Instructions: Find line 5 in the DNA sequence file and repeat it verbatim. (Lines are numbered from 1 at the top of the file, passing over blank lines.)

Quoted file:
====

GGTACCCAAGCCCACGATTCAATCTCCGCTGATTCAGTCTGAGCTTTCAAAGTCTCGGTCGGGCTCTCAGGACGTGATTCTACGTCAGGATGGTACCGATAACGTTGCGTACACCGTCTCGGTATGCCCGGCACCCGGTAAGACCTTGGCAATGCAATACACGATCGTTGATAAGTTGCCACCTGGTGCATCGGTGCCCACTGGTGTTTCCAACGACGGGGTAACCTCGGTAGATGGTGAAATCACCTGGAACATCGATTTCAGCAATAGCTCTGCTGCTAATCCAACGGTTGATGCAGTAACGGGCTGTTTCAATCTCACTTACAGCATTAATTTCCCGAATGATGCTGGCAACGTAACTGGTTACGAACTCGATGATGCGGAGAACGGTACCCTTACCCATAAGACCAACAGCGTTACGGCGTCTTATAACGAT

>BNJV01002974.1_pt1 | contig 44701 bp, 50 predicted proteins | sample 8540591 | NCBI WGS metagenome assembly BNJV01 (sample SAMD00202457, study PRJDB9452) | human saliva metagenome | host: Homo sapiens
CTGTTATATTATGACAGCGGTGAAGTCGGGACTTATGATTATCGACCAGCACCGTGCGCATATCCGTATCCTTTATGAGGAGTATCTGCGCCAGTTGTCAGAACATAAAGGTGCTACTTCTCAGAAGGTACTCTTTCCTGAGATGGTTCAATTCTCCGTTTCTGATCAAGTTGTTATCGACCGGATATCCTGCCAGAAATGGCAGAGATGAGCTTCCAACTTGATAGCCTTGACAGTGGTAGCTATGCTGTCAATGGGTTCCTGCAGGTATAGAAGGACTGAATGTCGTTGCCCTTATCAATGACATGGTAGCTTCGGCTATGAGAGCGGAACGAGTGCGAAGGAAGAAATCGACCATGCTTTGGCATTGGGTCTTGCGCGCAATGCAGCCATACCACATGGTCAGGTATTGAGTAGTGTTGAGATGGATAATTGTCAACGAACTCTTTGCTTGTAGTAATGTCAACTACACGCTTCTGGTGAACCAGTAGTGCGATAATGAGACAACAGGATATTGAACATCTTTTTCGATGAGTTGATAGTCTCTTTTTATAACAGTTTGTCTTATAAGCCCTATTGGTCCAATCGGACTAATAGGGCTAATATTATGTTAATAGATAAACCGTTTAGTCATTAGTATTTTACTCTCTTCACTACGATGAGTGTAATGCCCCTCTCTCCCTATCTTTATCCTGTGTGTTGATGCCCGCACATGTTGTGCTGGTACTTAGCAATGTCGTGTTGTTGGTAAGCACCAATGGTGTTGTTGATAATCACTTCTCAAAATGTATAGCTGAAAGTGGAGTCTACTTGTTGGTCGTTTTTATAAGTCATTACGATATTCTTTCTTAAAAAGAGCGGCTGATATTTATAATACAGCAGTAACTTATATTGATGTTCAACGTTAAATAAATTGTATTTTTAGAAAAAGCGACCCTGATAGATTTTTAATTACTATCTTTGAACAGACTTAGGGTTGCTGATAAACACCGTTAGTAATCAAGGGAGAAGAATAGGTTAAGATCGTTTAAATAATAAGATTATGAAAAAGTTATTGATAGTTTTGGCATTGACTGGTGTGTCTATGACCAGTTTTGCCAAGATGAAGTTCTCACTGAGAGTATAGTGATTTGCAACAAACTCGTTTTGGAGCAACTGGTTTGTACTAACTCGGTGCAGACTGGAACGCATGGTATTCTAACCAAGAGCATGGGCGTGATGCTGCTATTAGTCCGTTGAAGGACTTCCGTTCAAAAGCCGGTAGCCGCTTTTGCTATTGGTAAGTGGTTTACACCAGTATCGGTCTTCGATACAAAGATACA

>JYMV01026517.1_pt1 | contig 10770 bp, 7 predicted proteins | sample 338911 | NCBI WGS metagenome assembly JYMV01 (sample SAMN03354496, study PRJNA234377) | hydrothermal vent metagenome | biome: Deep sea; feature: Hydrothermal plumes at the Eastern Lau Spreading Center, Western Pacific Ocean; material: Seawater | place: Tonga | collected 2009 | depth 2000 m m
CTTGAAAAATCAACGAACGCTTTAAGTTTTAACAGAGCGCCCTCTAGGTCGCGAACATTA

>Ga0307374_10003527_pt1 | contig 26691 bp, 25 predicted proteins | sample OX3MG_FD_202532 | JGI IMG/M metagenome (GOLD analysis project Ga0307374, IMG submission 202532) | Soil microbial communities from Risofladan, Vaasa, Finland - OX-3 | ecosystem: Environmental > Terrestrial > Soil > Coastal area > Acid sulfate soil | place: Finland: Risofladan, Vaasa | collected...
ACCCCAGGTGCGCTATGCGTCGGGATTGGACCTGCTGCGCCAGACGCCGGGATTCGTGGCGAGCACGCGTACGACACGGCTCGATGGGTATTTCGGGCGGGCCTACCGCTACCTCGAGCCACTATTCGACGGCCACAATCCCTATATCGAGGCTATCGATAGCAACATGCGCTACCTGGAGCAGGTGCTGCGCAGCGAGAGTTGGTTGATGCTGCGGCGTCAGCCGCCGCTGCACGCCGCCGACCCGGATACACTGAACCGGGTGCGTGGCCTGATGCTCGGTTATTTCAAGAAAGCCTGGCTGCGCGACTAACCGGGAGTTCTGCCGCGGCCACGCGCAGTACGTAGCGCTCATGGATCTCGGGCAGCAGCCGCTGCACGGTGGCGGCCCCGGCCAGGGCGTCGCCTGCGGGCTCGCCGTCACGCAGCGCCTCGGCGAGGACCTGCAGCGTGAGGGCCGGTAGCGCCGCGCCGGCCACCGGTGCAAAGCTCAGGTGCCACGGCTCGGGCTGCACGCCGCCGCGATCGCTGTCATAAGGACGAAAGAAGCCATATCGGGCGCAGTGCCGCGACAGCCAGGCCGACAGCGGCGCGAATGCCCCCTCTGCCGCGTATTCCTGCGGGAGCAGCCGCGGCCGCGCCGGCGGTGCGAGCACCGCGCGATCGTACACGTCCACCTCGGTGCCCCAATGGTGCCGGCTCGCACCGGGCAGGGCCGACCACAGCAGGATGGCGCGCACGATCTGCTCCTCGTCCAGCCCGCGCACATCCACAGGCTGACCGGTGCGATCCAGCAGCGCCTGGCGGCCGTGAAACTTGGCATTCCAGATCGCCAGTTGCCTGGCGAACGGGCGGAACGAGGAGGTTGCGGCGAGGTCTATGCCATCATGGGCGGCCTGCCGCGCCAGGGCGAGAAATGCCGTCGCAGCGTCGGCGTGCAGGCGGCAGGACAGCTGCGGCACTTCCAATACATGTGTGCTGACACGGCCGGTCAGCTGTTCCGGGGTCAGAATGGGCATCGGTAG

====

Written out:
CTTGAAAAATCAACGAACGCTTTAAGTTTTAACAGAGCGCCCTCTAGGTCGCGAACATTA